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 Post subject: Re: Martian problem
Post #70 Posted: Wed Sep 16, 2020 6:40 am 
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Bill Spight wrote:
Rules that allow a pass to lift ko or superko bans have trouble with the 2 pass rule, because if the first pass lifts a ko ban, but then the opponent's pass ends play, what good does lifting the ko ban do? And if 2 consecutive passes do not end play, how do you end play? Ing has a 4 pass rule; Yasunaga has a 3 pass rule

I don't see any real problem here. The pass lifted the ko ban, the second pass stopped (not ended!) play. It may continue / resume (so corrently handling passes and ko bans is necessary). Why force any further logical connection between these?

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Post #71 Posted: Wed Sep 16, 2020 6:49 am 
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I see another issue with the handling of ko in actual play or in hypothetical play.

Komi O,5 point, White to play
Click Here To Show Diagram Code
[go]$$B
$$ ----------------------------------------
$$ | X X X X X X X X X . O O O O O O O . O|
$$ | X X X X X X X X X O O O O O O O O O .|
$$ | X X X X X X X X X O O O O O O O O O O|
$$ | X X X X X X X X X O O O O O O O O O O|
$$ | X X X X X X X X X O O O O O O O O O O|
$$ | X X X X X X X X X O O O O O O O O O O|
$$ | X X X X X X X X X O O O O O O O O O O|
$$ | X X X X X X X X X O O O O O O O O O O|
$$ | X X X X X X X X X O O O O O O O O O O|
$$ | O O O O O O O O O O O O O O O O O O O|
$$ | X X X X X X X X X X X X X X X X X X X|
$$ | X X X X X X X X X X X X X X X X X X X|
$$ | X X X X X X X X X X X X X X X X X X .|
$$ | X X X X X X X X X X X X X X X X X . X|
$$ | X X X X X X O O O O O . X X X X X X X|
$$ | O O O O O O O O O O O O O O O O O O O|
$$ | O O O O O O O O O O O O O O O O O O O|
$$ | O O O O O O O O O O O O O O O O O O O|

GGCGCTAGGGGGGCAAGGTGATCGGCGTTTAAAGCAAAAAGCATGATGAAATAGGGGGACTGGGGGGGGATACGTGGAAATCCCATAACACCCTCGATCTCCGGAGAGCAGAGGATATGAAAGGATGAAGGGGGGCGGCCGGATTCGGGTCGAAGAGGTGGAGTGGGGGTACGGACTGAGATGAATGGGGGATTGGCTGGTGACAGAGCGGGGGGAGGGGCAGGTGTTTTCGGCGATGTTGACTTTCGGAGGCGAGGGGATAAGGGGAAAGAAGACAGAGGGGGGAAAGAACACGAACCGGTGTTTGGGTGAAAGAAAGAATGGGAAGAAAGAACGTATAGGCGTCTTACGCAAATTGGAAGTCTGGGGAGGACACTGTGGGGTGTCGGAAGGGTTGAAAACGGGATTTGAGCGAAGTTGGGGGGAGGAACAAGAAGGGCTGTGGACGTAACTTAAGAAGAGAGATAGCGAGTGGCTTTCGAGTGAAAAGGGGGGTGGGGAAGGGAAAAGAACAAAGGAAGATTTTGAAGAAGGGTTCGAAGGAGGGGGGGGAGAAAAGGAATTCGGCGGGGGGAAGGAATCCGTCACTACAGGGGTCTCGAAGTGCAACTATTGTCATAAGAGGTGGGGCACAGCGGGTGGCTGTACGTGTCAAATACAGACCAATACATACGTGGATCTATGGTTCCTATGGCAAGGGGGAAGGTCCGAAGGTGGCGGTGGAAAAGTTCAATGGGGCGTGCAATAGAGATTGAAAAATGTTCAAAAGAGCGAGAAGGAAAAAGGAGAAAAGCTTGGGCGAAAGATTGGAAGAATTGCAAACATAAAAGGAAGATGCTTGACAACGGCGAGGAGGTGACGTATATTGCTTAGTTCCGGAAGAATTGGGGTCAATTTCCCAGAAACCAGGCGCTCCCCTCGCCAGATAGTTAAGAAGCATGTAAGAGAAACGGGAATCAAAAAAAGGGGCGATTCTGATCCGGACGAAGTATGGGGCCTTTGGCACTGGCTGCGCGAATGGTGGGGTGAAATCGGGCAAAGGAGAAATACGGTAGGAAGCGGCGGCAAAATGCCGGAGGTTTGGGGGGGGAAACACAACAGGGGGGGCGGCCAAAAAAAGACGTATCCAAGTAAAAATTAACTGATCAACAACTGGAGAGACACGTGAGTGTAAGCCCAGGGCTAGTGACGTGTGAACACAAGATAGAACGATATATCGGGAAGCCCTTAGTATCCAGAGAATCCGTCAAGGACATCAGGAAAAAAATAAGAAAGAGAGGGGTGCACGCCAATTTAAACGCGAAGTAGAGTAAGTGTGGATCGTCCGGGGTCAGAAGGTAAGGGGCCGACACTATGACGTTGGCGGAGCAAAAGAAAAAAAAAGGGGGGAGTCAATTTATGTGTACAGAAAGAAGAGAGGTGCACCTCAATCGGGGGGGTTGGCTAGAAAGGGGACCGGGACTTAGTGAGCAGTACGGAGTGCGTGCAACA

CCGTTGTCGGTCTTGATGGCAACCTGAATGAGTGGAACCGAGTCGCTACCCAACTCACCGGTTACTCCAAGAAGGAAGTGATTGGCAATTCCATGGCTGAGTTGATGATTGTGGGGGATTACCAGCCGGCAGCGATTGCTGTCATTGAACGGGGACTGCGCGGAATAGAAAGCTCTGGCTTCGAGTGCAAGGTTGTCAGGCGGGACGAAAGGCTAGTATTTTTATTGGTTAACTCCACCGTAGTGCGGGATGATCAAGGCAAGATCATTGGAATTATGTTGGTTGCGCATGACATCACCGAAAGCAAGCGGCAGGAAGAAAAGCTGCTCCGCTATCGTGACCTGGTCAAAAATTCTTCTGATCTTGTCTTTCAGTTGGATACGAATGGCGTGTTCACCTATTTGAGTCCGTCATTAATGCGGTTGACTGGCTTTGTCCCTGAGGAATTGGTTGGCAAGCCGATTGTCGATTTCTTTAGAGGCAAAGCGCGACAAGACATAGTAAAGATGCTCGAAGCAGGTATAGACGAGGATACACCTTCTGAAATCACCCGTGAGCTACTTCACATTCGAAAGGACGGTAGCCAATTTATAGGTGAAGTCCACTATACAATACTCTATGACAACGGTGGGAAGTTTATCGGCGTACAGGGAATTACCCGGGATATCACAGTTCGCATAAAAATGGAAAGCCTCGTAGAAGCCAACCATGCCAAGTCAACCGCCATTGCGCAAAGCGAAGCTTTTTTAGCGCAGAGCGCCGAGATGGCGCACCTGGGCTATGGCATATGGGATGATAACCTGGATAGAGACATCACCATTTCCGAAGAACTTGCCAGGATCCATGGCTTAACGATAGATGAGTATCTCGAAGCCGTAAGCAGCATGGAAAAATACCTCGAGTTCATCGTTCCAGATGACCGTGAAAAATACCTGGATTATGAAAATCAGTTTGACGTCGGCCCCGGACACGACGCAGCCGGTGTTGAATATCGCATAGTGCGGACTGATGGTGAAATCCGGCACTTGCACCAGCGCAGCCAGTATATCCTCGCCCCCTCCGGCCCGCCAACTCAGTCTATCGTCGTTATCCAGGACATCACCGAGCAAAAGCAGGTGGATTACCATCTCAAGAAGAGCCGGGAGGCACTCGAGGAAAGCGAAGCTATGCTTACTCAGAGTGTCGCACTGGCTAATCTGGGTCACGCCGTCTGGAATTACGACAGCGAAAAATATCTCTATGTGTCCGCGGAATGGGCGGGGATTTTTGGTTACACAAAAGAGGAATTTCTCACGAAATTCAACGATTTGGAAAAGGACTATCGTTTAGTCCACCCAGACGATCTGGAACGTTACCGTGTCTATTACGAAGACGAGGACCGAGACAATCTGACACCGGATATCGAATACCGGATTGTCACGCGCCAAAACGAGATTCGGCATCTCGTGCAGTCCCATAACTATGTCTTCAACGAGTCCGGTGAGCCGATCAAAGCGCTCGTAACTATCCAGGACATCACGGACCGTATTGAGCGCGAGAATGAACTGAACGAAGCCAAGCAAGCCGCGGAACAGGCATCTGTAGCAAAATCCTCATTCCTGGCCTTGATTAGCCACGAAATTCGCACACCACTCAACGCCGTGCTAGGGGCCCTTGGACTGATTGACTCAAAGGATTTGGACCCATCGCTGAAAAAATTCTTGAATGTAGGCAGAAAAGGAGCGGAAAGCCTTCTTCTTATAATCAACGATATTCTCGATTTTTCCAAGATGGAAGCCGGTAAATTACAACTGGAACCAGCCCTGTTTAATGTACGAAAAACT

$$ | O O O O O O O O O O O O O O O O O O O|
$$ ----------------------------------------[/go]


In this position the 81 black stones in the upper left corner can be captured and it is the same for the 81 white stones in the bottom.

Assume that both players agreed that, under normal play, these two large groups are dead.

Before 1989 that means that both players agreed that white wins by 0,5 points (81 black stones and 81 white stones are dead).

What happens with the 1989 rule?

White pass, black pass and the game stops.
Assuming that both players agreed to say that the 81 white stones in the bottom are dead by using the hypothetical play it remains only the 81 black stones in the upper left corner.

Here, assuming the two players agreed in their analyse with hypothetical play, 3 scenarios are possible

1) The players agreed that the black group is dead with hypothetical play => everytings is OK, white wins by 0,5 point (same result with the previous rule version)
2) The player agreed that the black group is alive with hypothetical play => white ask for a resumption of the game => black pass and white pass. What is the result? I guess black wins ?
3) The players agreed that it is far to complex to decide whether or not the black group is dead under hypothetical play. What happens? I guess the resumption of the game will be decided but both players will obviously pass. What is the result? Here again I guess black will win

Can we conclude that the 1989 rule changes the result of this game ?


Last edited by Gérard TAILLE on Wed Sep 16, 2020 8:41 am, edited 1 time in total.
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 Post subject: Re: Martian problem
Post #72 Posted: Wed Sep 16, 2020 8:40 am 
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jann wrote:
I don't see any real problem here. The pass lifted the ko ban, the second pass stopped (not ended!) play. It may continue / resume (so corrently handling passes and ko bans is necessary). Why force any further logical connection between these?


That's how the Ing rules work. Play stops after 2 passes, but does not end. 4 passes are necessary to end play. So it's fine for a pass to lift ko bans. AGA rules do not work that way. Neither do Japanese rules. Both AGA rules and Japanese rules allow resumption. Neither allows a pass in actual play to lift ko bans. If you want to criticize Japanese rules, fine. I do, too. Lots of people do.

As my rules indicate, it is possible for play to continue forever if passes lift ko bans and 2 passes do not end play. Unless you have some other way of ending play. Ing classifies some kos as disturbing kos and does not allow infinite play in them. I say if playing a ko does not make progress, but returns to the same position, play ends.